Terry Tempest Williams on 'When Women Were Birds'

'When Women Were Birds' by Terry Tempest Williams
Book cover courtesy of publisher

Author and conservationist Terry Tempest Williams' new book, "When Women Were Birds," opens with five short paragraphs about her mother's death and follows with 12 pages of silence. Even though the book's subtitle is "54 variations on voice," this is a book about the deepest quiet.

Williams writes at one point: "I am afraid of silence." But she also recognizes the power, creativity and gifts of silence.

Her new book is a meditation on the journals her mother left her when she died.

From The Daily Beast:

Williams was born into a large Mormon clan in northern Utah. Mormon women are expected, she explains, to keep journals and bear children. The author is fond of saying that the only things she has done religiously in her life are keep a journal and use birth control. When Williams's mother died at 54, she left Terry, then 22, shelves and shelves of brightly bound journals.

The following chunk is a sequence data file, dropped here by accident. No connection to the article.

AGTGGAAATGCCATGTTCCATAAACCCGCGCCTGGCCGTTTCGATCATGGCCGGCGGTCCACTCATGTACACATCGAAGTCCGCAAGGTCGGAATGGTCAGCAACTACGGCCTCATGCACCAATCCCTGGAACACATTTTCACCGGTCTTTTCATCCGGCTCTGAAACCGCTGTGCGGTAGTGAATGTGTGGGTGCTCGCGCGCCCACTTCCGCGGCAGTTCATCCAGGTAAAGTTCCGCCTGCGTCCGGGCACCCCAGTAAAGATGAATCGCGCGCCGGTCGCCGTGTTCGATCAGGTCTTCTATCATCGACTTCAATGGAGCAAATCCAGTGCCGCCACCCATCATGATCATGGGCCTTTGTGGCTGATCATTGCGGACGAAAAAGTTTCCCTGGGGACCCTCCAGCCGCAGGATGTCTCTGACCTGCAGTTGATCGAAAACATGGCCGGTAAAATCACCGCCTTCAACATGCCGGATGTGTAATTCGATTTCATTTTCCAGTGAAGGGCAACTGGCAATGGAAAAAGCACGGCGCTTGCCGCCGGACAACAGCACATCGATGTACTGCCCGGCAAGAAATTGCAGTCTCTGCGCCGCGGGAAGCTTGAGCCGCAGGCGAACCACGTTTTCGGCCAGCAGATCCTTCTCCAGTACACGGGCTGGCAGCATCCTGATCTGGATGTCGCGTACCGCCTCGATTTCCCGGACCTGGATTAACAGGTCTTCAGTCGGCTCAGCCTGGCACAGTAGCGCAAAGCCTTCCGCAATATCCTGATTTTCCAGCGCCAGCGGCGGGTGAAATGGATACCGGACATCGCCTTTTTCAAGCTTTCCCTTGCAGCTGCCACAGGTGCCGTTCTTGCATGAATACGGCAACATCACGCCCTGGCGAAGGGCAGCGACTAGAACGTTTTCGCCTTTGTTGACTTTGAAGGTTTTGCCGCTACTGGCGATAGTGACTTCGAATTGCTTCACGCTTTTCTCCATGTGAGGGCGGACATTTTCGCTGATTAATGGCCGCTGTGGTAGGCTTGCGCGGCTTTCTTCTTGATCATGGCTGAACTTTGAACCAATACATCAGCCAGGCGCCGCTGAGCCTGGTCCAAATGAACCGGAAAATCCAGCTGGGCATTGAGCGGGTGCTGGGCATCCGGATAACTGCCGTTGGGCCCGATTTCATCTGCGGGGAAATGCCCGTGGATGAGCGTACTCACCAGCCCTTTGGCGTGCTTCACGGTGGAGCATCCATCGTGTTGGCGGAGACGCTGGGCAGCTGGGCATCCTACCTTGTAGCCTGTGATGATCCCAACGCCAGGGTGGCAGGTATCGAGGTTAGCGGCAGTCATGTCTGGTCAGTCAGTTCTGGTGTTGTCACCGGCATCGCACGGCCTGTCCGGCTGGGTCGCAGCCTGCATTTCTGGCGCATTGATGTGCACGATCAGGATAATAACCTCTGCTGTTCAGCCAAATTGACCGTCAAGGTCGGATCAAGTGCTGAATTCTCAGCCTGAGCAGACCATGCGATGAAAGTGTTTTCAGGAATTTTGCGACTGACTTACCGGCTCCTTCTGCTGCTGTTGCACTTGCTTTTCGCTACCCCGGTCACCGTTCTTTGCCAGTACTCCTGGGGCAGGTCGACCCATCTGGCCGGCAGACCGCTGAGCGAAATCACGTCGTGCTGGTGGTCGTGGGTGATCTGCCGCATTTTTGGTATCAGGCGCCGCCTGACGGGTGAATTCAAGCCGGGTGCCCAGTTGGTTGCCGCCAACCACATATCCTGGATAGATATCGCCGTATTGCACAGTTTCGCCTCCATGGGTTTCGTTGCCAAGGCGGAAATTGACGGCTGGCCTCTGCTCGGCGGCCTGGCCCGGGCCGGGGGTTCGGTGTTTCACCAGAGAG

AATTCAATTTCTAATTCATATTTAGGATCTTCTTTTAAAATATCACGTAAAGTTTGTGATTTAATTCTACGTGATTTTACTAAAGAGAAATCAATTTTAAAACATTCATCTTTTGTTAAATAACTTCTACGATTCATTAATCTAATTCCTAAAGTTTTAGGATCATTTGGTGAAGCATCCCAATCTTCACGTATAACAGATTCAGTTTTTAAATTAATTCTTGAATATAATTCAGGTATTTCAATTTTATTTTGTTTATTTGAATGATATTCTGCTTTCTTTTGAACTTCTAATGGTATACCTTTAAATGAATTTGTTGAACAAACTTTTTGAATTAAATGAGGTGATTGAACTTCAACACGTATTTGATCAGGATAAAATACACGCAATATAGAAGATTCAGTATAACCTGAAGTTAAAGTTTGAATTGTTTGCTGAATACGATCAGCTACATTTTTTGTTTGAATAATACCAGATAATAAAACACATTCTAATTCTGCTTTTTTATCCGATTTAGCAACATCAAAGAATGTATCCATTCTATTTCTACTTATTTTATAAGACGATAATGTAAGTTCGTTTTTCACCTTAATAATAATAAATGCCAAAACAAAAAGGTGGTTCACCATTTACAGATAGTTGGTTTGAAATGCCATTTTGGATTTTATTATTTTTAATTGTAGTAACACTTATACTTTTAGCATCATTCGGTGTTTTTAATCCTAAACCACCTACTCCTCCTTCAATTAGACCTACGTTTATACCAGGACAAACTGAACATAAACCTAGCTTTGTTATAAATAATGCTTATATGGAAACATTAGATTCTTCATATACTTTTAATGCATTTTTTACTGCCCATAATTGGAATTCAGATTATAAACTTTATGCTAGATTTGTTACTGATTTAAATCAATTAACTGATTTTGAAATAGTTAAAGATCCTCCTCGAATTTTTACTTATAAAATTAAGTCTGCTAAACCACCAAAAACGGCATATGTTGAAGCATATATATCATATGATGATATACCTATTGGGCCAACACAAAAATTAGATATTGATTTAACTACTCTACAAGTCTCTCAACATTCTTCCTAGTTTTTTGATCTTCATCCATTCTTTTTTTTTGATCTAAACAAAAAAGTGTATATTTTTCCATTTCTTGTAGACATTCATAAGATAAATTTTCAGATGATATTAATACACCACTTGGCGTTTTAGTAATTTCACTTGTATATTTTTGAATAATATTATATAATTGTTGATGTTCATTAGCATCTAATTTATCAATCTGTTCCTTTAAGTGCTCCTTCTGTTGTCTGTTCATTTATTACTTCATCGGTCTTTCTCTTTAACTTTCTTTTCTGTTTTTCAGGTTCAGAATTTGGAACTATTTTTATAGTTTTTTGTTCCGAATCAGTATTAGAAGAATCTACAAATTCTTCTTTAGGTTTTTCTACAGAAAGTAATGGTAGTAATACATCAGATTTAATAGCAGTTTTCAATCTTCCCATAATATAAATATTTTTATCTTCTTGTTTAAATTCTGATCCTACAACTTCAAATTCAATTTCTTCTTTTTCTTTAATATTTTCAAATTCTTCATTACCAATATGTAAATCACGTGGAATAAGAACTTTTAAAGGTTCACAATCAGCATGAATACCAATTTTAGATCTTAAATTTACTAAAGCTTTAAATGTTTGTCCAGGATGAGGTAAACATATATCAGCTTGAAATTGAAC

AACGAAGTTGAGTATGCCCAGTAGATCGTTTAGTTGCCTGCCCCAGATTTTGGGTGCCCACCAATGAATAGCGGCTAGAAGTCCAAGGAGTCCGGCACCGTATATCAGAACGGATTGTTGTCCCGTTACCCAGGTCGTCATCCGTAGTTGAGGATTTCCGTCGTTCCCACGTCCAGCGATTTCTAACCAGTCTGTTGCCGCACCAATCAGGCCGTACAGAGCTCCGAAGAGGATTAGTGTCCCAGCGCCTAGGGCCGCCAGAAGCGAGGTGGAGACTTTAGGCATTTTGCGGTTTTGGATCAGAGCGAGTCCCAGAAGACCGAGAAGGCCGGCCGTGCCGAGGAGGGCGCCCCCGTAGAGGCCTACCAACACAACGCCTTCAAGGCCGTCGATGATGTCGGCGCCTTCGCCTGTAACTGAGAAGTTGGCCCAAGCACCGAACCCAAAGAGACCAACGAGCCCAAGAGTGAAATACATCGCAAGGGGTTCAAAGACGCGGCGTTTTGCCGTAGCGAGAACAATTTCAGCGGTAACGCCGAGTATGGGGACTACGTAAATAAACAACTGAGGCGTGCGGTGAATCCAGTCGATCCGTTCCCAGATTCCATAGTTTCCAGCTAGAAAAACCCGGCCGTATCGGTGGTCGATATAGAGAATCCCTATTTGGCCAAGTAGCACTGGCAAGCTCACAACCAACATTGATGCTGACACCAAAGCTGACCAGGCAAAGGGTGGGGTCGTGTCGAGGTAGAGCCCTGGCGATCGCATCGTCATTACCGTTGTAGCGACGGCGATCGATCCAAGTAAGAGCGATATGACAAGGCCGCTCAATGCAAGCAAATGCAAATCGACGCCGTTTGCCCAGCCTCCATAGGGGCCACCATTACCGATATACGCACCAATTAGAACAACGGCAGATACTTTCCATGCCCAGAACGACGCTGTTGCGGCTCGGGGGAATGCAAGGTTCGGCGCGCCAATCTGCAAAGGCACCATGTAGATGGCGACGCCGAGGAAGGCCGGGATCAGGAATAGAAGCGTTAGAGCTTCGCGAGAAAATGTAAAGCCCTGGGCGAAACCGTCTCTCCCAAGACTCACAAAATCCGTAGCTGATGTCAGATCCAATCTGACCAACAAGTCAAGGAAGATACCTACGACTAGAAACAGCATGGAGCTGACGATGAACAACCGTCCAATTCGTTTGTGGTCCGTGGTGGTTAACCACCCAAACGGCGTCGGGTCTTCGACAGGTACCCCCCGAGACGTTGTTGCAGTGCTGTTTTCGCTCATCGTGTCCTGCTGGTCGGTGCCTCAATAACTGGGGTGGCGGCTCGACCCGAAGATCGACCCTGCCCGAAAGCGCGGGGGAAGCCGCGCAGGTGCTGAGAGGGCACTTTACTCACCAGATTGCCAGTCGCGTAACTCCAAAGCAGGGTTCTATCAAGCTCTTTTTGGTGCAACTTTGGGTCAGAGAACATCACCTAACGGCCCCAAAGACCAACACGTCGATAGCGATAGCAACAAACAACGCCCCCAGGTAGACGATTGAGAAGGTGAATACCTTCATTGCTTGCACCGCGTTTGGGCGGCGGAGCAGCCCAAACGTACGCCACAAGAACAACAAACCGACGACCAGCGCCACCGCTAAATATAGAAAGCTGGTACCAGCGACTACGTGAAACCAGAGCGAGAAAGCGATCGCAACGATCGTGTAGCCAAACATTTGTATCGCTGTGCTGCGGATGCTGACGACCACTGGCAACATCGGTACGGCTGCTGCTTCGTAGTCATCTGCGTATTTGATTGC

Williams opened them. They were blank.

It has taken her 35 years to begin to understand and write about what this meant to her. "Honestly, I buried this story," she says, the wind whistling through the phone; helicopters overhead in L.A. "I did not save or cherish those journals. I wrote in them unceremoniously. It wasn't until I turned 54, the age she was when she died, that I realized how terrified I had been of my own blank mind."

Williams will join The Daily Circuit Monday March 11 to discuss her book.

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